Judges are not permitted to apply their own personal belief or views that are contrary to the principles of sentencing.[8]

Constitution

The principles set out in s. 718 to 718.2 do not have constitutional status and are not principles of fundamental justice. The principles of sentencing are determined only by the legislature and can be subject to review under s. 12 of the Charter where they are "grossly disproportionate".[9]

  1. R v Solowan, 2008 SCC 62 (CanLII), [2008] 3 SCR 309, per Fish J, at para 16 ("In short, the sentencing principles set out in Part XXIII of the Criminal Code apply to both indictable and summary conviction offences. Parliament has made that clear in the definition of “court” at s. 716 of the Code. And when the Crown elects to prosecute a “hybrid” offence by way of summary conviction, the sentencing court is bound by the Crown’s election to determine the appropriate punishment within the limits established by Parliament for that mode of procedure.")
  2. R v Nasogaluak, 2010 SCC 6 (CanLII), [2010] 1 SCR 206, per LeBel J, at para 39
  3. Section 12 of the Interpretation Act
    considered in R v Gladue, 1999 CanLII 679 (SCC), [1999] 1 SCR 688, per Cory and Iacobucci JJ, at para 26
  4. R v CAM, 1996 CanLII 230 (SCC), [1996] 1 SCR 500, per Lamer CJ, at para 81
  5. R v Stone, 1999 CanLII 688 (SCC), [1999] 2 SCR 290, per Bastarache J citing CAM, supra
  6. R v Knoblauch, 2000 SCC 58 (CanLII), [2000] 2 SCR 780, per Arbour J, at para 16 ("There is no mechanism in criminal law to remove dangerous people from society merely in anticipation of the harm that they may cause. The limit of the reach of the criminal sanction is to address what offenders have done.")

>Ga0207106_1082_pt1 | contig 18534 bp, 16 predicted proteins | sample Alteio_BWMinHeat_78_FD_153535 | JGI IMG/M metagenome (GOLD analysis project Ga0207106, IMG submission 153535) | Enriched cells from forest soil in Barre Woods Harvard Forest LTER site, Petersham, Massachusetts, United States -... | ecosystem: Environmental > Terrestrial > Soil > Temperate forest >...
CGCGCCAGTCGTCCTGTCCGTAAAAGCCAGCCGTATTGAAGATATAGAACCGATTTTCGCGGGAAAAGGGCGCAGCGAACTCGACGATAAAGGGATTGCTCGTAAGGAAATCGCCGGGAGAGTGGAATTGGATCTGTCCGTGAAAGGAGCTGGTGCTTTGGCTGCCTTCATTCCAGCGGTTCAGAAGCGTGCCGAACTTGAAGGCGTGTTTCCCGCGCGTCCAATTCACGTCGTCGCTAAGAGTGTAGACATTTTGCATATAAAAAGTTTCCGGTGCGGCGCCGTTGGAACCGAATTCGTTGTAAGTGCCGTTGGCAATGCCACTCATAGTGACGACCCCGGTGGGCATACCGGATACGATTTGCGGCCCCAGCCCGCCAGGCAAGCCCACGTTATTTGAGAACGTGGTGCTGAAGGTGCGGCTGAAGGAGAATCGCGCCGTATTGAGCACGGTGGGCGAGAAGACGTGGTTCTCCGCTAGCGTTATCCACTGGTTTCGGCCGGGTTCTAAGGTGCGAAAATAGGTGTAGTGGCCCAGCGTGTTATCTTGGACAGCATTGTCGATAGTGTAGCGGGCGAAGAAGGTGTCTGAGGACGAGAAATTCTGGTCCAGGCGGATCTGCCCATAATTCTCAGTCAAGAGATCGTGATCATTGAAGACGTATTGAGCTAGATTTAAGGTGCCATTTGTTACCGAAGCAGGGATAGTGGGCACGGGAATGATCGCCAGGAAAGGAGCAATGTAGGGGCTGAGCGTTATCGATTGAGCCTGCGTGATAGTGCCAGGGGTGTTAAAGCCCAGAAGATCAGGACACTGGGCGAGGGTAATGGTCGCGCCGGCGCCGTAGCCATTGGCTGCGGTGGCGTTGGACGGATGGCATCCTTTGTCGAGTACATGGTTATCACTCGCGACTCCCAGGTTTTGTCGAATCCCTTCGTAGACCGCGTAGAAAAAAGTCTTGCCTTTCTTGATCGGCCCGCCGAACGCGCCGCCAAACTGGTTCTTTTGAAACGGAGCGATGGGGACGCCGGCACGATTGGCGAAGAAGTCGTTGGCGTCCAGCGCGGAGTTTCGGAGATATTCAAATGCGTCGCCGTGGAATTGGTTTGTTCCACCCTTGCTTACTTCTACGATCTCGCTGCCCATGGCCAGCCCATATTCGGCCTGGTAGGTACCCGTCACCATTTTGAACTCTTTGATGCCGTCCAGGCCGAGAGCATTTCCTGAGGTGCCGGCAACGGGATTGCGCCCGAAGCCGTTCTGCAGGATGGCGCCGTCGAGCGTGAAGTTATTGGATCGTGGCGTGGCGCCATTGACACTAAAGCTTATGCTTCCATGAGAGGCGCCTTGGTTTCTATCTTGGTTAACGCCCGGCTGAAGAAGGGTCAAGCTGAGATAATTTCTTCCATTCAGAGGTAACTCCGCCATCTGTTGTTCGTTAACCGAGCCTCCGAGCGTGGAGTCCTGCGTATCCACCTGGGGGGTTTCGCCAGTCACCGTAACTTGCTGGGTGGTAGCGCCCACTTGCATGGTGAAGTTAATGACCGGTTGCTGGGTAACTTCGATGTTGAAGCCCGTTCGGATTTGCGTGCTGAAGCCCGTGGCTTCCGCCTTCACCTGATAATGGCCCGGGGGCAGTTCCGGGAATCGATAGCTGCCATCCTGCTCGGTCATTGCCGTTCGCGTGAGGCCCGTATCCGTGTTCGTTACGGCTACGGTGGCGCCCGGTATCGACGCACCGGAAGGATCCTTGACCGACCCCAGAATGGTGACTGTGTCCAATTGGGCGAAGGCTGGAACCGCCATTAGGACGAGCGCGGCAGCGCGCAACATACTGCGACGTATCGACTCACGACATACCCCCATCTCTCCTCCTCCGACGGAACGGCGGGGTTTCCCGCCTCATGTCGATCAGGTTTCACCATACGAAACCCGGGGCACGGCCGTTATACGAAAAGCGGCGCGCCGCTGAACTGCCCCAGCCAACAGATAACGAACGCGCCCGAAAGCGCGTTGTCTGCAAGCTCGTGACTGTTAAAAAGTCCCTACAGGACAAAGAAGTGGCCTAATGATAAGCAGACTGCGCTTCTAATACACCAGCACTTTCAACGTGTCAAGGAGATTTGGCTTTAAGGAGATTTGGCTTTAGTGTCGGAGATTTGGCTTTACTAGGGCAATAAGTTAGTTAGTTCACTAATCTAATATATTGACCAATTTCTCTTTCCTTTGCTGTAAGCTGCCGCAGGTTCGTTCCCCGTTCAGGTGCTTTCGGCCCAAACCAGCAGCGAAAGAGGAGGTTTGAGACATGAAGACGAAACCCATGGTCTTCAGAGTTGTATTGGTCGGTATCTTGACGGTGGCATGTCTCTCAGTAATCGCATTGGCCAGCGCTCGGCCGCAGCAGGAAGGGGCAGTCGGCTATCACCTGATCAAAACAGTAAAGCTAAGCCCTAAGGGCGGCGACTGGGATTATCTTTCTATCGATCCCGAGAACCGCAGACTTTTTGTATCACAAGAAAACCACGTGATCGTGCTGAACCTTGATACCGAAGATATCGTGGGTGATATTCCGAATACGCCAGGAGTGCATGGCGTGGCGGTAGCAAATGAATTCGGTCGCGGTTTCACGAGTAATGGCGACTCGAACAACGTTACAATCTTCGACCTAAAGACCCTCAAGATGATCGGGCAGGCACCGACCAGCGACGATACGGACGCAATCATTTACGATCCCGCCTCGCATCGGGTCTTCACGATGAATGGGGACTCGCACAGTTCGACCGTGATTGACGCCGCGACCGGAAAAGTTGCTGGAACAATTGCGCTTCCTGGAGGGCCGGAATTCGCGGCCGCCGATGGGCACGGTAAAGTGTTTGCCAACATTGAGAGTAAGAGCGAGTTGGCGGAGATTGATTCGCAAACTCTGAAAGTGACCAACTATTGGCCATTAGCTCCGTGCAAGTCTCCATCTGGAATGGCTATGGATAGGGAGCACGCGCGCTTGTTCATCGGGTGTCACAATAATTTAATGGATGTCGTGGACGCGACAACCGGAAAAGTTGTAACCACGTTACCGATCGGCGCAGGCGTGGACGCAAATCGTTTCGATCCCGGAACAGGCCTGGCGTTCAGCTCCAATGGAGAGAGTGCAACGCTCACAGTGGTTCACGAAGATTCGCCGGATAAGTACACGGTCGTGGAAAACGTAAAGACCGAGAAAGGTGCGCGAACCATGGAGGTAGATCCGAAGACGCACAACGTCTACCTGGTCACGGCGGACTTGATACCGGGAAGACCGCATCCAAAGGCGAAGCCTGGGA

7. R v Christie, 2004 ABCA 287 (CanLII), 189 CCC (3d) 274, per Sullivan JA, at paras 42, 52
  8. R v Song, 2009 ONCA 896 (CanLII), 249 CCC (3d) 289, per curiam
  9. R v Safarzadeh-Markhali, 2016 SCC 14 (CanLII), [2016] 1 SCR 180, per McLachlin CJ, at paras 70 to 71
    cf. R v Ipeelee, 2012 SCC 13 (CanLII), [2012] 1 SCR 433, per Lebel J, at para 36 ("proportionality in sentencing could aptly be described as a principle of fundamental justice under s. 7 of the Charter")

Determining a Fit and Proper Sentence

The overarching objective of sentencing is to determine a "just and appropriate" sentence that reflects the gravity fo the offence and the moral blameworthiness of the offender.[1]

The determination of a proper sentence is an exercise of applying the principles of sentencing to the facts of a given case.[2]

Sentencing is "the fixing of a fit sentence [which] is the product of the combined effects of the circumstances of the specific offence with the unique attributes of the specific offender".[3]

Sentencing as "delicate", "contextual" and "subjective"

It is a "profoundly subjective process".[4] It is also a "profoundly contextual" process with wide discretion of the judges.[5] It balances competing, if not antagonistic principles, objectives and factors.[6] They must balance "all the relevant factors in order to the objectives being pursued in sentencing".[7]

It is "one of the most delicate stages" of a criminal proceedings.[8]

Sentencing as Balancing

The sentencing process involves balancing "the societal goals of sentencing against the moral blameworthiness of the offender and the circumstances of the offence".[9]

Duty to Consider All Circumstances

The judge must take into account all the circumstances of the offence and offender.[10]

Analytical Step for a Fit and Proper Sentence

A judge should begin by "consider[ing] and assess[ing] the overall gravity of the offence or offences committed and the circumstances in which they were committed. This reflects the basic tenet of fairness that the punishment fit the crime." [11] The nature and gravity of the offence are the "central factor in sentencing".[12]

The process of sentencing involves consideration of the following principles with each decision:[13]

  • "the objectives of denunciation, deterrence, separation of offenders from society, rehabilitation of offenders, and acknowledgment of and reparations for the harm they have done (s. 718)...";